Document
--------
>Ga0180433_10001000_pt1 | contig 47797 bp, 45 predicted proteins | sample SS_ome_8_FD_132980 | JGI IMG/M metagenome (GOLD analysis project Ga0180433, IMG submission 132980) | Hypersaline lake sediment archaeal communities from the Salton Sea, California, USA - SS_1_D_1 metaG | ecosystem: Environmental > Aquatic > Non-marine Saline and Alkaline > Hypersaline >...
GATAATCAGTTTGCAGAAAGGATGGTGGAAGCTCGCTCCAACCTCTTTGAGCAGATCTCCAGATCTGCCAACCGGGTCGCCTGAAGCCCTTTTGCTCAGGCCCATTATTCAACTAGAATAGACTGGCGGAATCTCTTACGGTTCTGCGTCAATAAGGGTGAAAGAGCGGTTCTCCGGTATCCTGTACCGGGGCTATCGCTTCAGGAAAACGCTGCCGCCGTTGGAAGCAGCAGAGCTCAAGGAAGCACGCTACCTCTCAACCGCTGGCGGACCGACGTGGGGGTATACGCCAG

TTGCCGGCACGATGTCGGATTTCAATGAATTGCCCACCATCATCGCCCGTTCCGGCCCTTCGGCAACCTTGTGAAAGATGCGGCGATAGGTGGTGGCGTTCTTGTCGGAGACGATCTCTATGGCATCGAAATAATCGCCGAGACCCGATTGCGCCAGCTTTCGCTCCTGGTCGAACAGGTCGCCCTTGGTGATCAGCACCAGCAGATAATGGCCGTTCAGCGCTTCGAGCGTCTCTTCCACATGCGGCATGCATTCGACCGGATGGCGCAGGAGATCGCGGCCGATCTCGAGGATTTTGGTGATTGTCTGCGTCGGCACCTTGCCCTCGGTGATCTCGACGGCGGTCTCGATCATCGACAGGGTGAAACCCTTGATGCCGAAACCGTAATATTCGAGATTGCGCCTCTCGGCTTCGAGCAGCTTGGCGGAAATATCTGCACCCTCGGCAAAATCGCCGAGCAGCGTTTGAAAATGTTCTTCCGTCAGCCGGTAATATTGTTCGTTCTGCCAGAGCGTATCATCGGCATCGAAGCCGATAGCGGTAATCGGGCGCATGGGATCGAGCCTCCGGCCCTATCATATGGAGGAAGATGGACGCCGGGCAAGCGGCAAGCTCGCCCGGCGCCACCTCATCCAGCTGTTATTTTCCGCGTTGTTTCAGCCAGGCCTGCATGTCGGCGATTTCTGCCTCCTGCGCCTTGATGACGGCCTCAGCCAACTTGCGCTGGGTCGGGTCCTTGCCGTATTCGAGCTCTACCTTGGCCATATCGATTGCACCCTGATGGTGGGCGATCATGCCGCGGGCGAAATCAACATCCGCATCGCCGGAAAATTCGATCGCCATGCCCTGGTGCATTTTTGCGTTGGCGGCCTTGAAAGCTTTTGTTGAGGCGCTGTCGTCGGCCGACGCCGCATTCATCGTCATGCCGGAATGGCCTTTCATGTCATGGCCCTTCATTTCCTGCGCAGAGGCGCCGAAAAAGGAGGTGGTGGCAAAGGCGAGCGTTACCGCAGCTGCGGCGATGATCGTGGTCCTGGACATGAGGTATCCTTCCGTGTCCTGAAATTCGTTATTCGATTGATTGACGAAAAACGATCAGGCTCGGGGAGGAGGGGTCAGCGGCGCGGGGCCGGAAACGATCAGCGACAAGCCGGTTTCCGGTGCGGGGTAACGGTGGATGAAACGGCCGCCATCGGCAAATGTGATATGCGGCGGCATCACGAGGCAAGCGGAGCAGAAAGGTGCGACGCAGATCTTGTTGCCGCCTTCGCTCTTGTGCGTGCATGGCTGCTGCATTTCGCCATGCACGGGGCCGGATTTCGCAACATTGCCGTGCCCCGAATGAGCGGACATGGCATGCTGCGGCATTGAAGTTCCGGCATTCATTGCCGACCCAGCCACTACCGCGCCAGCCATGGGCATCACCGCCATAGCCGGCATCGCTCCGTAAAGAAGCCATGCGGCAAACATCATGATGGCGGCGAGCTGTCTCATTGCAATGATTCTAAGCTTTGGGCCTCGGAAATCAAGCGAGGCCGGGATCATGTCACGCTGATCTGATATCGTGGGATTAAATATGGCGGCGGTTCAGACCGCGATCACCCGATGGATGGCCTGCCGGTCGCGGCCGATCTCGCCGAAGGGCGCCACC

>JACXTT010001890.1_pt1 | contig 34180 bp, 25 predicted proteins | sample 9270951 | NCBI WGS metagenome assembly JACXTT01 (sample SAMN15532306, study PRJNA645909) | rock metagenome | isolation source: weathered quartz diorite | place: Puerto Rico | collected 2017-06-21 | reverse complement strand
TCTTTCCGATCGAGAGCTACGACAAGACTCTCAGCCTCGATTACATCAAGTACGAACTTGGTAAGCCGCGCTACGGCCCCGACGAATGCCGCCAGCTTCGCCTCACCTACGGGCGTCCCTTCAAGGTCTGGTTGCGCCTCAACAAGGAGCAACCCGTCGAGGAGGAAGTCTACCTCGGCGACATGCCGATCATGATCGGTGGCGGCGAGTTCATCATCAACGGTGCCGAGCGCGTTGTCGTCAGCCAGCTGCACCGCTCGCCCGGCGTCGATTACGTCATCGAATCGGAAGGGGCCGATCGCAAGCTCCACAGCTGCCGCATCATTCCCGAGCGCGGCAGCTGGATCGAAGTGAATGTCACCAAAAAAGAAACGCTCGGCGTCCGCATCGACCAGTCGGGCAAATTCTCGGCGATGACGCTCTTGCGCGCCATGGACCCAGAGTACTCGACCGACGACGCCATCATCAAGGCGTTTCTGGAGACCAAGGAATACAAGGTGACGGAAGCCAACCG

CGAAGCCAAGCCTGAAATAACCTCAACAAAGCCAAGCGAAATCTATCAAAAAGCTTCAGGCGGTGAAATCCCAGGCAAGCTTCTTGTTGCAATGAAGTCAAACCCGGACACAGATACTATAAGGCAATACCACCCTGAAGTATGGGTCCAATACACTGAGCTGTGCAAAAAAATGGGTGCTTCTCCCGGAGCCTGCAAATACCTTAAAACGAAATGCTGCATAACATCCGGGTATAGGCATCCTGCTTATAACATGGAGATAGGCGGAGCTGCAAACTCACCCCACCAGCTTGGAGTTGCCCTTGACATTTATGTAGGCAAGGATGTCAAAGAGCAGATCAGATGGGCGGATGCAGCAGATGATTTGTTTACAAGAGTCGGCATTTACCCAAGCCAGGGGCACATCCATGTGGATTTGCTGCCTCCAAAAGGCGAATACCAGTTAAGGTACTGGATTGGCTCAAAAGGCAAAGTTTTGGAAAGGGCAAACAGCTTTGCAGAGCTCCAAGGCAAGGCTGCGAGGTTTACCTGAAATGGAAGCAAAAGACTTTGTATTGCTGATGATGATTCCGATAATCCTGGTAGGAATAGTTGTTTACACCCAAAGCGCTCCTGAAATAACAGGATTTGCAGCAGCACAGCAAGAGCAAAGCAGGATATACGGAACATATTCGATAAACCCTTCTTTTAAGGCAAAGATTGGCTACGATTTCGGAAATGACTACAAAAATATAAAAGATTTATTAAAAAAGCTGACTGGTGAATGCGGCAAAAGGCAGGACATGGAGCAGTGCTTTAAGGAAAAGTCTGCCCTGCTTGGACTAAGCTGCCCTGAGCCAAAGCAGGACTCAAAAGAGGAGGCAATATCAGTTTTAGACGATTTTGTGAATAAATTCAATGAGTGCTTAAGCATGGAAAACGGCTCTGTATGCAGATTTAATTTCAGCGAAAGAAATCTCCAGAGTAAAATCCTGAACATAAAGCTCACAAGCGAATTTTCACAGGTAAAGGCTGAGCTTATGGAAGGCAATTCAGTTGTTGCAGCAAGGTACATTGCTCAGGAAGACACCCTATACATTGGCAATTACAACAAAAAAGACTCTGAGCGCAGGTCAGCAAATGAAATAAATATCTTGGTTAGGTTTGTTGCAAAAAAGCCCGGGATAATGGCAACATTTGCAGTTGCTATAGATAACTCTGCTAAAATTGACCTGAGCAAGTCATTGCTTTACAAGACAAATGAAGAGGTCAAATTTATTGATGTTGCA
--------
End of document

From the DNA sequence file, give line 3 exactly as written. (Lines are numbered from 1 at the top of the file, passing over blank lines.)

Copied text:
TTGCCGGCACGATGTCGGATTTCAATGAATTGCCCACCATCATCGCCCGTTCCGGCCCTTCGGCAACCTTGTGAAAGATGCGGCGATAGGTGGTGGCGTTCTTGTCGGAGACGATCTCTATGGCATCGAAATAATCGCCGAGACCCGATTGCGCCAGCTTTCGCTCCTGGTCGAACAGGTCGCCCTTGGTGATCAGCACCAGCAGATAATGGCCGTTCAGCGCTTCGAGCGTCTCTTCCACATGCGGCATGCATTCGACCGGATGGCGCAGGAGATCGCGGCCGATCTCGAGGATTTTGGTGATTGTCTGCGTCGGCACCTTGCCCTCGGTGATCTCGACGGCGGTCTCGATCATCGACAGGGTGAAACCCTTGATGCCGAAACCGTAATATTCGAGATTGCGCCTCTCGGCTTCGAGCAGCTTGGCGGAAATATCTGCACCCTCGGCAAAATCGCCGAGCAGCGTTTGAAAATGTTCTTCCGTCAGCCGGTAATATTGTTCGTTCTGCCAGAGCGTATCATCGGCATCGAAGCCGATAGCGGTAATCGGGCGCATGGGATCGAGCCTCCGGCCCTATCATATGGAGGAAGATGGACGCCGGGCAAGCGGCAAGCTCGCCCGGCGCCACCTCATCCAGCTGTTATTTTCCGCGTTGTTTCAGCCAGGCCTGCATGTCGGCGATTTCTGCCTCCTGCGCCTTGATGACGGCCTCAGCCAACTTGCGCTGGGTCGGGTCCTTGCCGTATTCGAGCTCTACCTTGGCCATATCGATTGCACCCTGATGGTGGGCGATCATGCCGCGGGCGAAATCAACATCCGCATCGCCGGAAAATTCGATCGCCATGCCCTGGTGCATTTTTGCGTTGGCGGCCTTGAAAGCTTTTGTTGAGGCGCTGTCGTCGGCCGACGCCGCATTCATCGTCATGCCGGAATGGCCTTTCATGTCATGGCCCTTCATTTCCTGCGCAGAGGCGCCGAAAAAGGAGGTGGTGGCAAAGGCGAGCGTTACCGCAGCTGCGGCGATGATCGTGGTCCTGGACATGAGGTATCCTTCCGTGTCCTGAAATTCGTTATTCGATTGATTGACGAAAAACGATCAGGCTCGGGGAGGAGGGGTCAGCGGCGCGGGGCCGGAAACGATCAGCGACAAGCCGGTTTCCGGTGCGGGGTAACGGTGGATGAAACGGCCGCCATCGGCAAATGTGATATGCGGCGGCATCACGAGGCAAGCGGAGCAGAAAGGTGCGACGCAGATCTTGTTGCCGCCTTCGCTCTTGTGCGTGCATGGCTGCTGCATTTCGCCATGCACGGGGCCGGATTTCGCAACATTGCCGTGCCCCGAATGAGCGGACATGGCATGCTGCGGCATTGAAGTTCCGGCATTCATTGCCGACCCAGCCACTACCGCGCCAGCCATGGGCATCACCGCCATAGCCGGCATCGCTCCGTAAAGAAGCCATGCGGCAAACATCATGATGGCGGCGAGCTGTCTCATTGCAATGATTCTAAGCTTTGGGCCTCGGAAATCAAGCGAGGCCGGGATCATGTCACGCTGATCTGATATCGTGGGATTAAATATGGCGGCGGTTCAGACCGCGATCACCCGATGGATGGCCTGCCGGTCGCGGCCGATCTCGCCGAAGGGCGCCACC